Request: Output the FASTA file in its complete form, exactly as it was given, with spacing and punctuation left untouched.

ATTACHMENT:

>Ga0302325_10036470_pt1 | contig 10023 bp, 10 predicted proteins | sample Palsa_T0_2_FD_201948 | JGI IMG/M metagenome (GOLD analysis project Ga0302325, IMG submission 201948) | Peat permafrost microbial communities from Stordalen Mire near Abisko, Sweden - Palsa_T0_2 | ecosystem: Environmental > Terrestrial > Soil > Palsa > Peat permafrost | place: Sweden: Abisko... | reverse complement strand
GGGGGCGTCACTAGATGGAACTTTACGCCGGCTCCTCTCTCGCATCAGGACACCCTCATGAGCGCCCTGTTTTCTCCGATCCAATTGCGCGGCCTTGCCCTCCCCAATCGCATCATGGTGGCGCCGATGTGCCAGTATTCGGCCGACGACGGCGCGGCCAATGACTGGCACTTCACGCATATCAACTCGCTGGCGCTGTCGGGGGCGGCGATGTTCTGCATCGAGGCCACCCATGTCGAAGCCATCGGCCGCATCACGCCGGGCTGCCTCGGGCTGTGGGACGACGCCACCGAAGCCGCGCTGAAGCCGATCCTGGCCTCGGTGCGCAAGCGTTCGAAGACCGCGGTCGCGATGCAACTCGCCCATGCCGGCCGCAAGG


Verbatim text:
>Ga0302325_10036470_pt1 | contig 10023 bp, 10 predicted proteins | sample Palsa_T0_2_FD_201948 | JGI IMG/M metagenome (GOLD analysis project Ga0302325, IMG submission 201948) | Peat permafrost microbial communities from Stordalen Mire near Abisko, Sweden - Palsa_T0_2 | ecosystem: Environmental > Terrestrial > Soil > Palsa > Peat permafrost | place: Sweden: Abisko... | reverse complement strand
GGGGGCGTCACTAGATGGAACTTTACGCCGGCTCCTCTCTCGCATCAGGACACCCTCATGAGCGCCCTGTTTTCTCCGATCCAATTGCGCGGCCTTGCCCTCCCCAATCGCATCATGGTGGCGCCGATGTGCCAGTATTCGGCCGACGACGGCGCGGCCAATGACTGGCACTTCACGCATATCAACTCGCTGGCGCTGTCGGGGGCGGCGATGTTCTGCATCGAGGCCACCCATGTCGAAGCCATCGGCCGCATCACGCCGGGCTGCCTCGGGCTGTGGGACGACGCCACCGAAGCCGCGCTGAAGCCGATCCTGGCCTCGGTGCGCAAGCGTTCGAAGACCGCGGTCGCGATGCAACTCGCCCATGCCGGCCGCAAGG